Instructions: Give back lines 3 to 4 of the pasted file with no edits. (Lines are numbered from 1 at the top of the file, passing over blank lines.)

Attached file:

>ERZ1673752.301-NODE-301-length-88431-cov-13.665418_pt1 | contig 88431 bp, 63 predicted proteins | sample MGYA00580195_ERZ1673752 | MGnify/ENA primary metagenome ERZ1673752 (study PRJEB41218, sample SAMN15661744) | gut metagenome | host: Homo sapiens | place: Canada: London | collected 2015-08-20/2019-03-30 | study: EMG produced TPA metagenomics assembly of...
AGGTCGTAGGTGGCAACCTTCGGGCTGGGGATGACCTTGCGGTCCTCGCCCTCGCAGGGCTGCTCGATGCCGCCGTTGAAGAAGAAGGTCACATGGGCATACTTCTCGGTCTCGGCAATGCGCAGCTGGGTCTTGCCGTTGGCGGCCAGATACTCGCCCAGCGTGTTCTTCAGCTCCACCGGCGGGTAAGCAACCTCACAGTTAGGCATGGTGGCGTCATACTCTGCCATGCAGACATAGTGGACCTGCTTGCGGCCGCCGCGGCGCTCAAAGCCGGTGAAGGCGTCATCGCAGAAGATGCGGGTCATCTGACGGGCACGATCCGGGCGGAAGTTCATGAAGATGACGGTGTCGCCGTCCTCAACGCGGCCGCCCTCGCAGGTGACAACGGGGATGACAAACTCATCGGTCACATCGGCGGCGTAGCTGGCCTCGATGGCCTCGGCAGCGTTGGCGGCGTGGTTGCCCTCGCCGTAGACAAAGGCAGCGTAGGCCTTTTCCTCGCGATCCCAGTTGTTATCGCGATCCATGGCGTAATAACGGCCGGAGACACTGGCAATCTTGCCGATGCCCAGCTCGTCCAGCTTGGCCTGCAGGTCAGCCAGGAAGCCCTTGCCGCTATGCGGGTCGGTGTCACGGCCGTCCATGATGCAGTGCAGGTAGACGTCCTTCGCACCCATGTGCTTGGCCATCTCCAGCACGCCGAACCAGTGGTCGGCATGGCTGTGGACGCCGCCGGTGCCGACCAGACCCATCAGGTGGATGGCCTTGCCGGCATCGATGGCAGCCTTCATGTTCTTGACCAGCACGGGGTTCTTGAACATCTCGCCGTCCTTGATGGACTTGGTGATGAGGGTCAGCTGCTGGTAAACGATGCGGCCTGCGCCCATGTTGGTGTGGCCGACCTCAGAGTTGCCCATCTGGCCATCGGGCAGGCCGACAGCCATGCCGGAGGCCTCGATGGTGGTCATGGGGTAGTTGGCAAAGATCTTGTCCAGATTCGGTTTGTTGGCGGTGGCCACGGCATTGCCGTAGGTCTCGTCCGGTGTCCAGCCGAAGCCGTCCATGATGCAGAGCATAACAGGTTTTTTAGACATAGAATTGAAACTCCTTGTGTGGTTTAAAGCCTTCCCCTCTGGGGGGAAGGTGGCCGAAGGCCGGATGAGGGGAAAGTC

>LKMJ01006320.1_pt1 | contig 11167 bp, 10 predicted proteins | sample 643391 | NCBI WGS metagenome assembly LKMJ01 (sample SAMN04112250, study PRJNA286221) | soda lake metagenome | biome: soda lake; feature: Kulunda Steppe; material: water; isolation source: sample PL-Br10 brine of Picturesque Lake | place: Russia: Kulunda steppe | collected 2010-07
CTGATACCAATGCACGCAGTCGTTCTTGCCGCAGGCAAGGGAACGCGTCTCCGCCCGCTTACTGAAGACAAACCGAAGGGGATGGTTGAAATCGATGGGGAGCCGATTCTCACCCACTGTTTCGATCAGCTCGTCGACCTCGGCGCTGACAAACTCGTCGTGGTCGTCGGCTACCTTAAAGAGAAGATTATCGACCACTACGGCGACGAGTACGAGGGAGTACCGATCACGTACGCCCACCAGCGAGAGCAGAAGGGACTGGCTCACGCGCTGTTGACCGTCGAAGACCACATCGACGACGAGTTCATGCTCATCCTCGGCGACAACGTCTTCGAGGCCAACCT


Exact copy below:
>LKMJ01006320.1_pt1 | contig 11167 bp, 10 predicted proteins | sample 643391 | NCBI WGS metagenome assembly LKMJ01 (sample SAMN04112250, study PRJNA286221) | soda lake metagenome | biome: soda lake; feature: Kulunda Steppe; material: water; isolation source: sample PL-Br10 brine of Picturesque Lake | place: Russia: Kulunda steppe | collected 2010-07
CTGATACCAATGCACGCAGTCGTTCTTGCCGCAGGCAAGGGAACGCGTCTCCGCCCGCTTACTGAAGACAAACCGAAGGGGATGGTTGAAATCGATGGGGAGCCGATTCTCACCCACTGTTTCGATCAGCTCGTCGACCTCGGCGCTGACAAACTCGTCGTGGTCGTCGGCTACCTTAAAGAGAAGATTATCGACCACTACGGCGACGAGTACGAGGGAGTACCGATCACGTACGCCCACCAGCGAGAGCAGAAGGGACTGGCTCACGCGCTGTTGACCGTCGAAGACCACATCGACGACGAGTTCATGCTCATCCTCGGCGACAACGTCTTCGAGGCCAACCT